Jesus’s Manifesto: The Sermon on the Mount
Lent day 5 (Monday) — Let It Shine!
In the same way, let your light shine before people, so they can see the good things you do and praise your Father who is in [the heavens].
- Recap: Jesus has just said that we, his prophetic community, should shine our light in the world indiscriminately, lighting up the house so that people can see reality.
- Our light also illuminates “the good things” we do.
- But remember, the light isn’t “the good things you do.” Jesus says “Y’all are the light of the world.” People see the good things we do in the light of who we are. I still love the song “This little light of mine,” but the light isn’t mine, it’s ours. And it isn’t what we do. It’s who we are.
- Jesus isn’t just exhorting us to do more good works and service projects. He’s exhorting us to be the kind of community that expresses a luminous spirit. We shine something more than conventional religiosity.
- Jesus sets up the next two chapters with this verse. He’s going to talk about how we should hold ourselves to a higher standard. “It’s not enough that you don’t kill people,” Jesus will tell us. “I want you to avoid anger. It’s not enough that you give alms; I want you to do it without seeking credit for it.” These are examples of what he means by shining a light.
- Yes, the church should be a moral exemplar to the world, but Jesus will spend most of chapter six talking about how we shouldn’t chase praise with our good works. “Take your prayer into the closet,” he will say, “instead of posturing on the street corner.” All of this is meant to draw attention not to ourselves, but to the God who works among us. If I haven’t said it enough, I think this makes the most sense if we think about how Jesus defines the church as a prophetic community —one whose lifestyle brings clarity and throws the world into relief.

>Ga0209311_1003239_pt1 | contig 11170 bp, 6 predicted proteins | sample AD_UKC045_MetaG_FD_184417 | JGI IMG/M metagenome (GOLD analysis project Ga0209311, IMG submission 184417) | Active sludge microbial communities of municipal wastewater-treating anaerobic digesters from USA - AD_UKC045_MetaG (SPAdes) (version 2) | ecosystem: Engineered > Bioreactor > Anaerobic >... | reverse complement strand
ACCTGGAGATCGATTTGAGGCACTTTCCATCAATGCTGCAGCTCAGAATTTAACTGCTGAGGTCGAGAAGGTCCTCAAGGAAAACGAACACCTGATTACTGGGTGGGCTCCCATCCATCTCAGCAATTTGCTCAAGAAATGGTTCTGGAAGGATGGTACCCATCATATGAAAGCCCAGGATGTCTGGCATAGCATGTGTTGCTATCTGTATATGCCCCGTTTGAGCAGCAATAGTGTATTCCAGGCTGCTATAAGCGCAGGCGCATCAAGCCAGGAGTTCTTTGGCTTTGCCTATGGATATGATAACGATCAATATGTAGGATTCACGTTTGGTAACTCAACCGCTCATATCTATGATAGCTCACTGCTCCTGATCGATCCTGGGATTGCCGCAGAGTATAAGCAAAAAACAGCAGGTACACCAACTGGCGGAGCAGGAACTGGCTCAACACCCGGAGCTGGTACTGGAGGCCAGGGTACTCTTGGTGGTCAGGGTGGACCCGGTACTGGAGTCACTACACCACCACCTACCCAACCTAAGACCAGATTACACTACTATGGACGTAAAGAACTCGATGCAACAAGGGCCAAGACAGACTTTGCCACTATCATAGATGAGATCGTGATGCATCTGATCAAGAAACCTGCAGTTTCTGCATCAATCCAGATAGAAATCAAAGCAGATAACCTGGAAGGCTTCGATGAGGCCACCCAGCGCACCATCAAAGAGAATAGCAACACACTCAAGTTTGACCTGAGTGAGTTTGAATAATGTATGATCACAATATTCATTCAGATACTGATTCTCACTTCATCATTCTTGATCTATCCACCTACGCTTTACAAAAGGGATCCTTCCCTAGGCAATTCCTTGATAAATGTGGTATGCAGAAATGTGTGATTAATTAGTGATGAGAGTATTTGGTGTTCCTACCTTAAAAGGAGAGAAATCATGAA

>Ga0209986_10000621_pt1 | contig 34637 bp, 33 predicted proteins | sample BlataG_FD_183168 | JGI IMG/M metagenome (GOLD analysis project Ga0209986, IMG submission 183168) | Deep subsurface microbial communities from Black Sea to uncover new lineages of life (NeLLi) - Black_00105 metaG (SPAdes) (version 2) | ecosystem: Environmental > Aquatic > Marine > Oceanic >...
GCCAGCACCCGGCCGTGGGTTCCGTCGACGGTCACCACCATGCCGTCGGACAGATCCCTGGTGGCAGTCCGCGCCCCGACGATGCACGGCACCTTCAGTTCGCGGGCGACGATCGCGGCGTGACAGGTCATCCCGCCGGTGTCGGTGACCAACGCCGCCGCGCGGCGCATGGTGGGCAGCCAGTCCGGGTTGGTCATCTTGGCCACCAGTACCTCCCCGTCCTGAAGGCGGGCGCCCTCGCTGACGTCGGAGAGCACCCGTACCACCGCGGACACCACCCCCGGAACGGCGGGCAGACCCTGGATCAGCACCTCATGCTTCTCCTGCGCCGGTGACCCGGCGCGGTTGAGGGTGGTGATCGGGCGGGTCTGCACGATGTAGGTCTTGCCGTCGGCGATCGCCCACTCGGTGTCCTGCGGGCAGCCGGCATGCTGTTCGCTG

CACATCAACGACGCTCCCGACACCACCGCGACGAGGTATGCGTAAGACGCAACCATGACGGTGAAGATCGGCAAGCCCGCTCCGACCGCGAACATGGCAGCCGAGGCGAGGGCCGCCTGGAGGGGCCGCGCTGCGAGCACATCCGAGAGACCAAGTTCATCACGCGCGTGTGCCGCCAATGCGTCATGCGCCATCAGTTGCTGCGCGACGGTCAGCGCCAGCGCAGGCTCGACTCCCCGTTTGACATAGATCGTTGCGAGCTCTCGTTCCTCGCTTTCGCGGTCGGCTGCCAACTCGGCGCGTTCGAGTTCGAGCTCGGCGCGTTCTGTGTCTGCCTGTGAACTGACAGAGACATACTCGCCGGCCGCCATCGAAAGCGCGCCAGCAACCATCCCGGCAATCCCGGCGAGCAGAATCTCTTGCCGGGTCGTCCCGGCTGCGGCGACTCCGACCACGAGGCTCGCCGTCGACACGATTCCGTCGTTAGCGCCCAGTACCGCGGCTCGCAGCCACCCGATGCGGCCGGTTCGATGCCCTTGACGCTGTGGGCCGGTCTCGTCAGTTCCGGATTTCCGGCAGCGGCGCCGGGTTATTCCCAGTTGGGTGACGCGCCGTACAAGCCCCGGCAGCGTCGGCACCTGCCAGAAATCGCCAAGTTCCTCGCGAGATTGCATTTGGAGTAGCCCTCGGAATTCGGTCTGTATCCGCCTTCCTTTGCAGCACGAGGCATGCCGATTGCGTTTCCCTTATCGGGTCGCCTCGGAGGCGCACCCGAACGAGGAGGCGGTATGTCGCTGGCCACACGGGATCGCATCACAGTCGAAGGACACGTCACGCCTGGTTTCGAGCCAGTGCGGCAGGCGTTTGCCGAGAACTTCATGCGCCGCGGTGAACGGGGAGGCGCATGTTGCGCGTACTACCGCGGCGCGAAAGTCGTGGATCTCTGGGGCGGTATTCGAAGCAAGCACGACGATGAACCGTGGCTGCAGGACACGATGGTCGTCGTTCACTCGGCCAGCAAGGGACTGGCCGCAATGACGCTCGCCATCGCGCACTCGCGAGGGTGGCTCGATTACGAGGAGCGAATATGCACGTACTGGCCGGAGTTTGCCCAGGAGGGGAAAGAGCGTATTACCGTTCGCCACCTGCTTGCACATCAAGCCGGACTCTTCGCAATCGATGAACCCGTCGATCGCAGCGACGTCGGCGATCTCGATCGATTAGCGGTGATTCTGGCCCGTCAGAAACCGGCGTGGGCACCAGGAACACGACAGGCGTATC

- This is the first time in the Sermon on the Mount where Jesus refers to God as “Father.” Our relationship to God is less like subjects to a king and more like children to a parent. Notice also that Jesus mentions the heavens again—where our reward is great, where God’s will is done perfectly in the movement of the stars and planets.
- Again, “the heavens” are not where we go when we die, or some other realm. C.S. Lewis liked to point out that the heavens are not “up there” while we are “down here.” Earth is actually moving through the heavens. There are stars beneath us as well as above. So when we talk about “Our Father in the heavens,” we should have the sense that our Beloved is not in some far off neverland, but envelopes us on every side. We are suspended in the heavens and in God as if we were a drop of water in the ocean.
I recommend going back and rereading the verse slowly. Chew on the words. Which part of the verse makes you linger?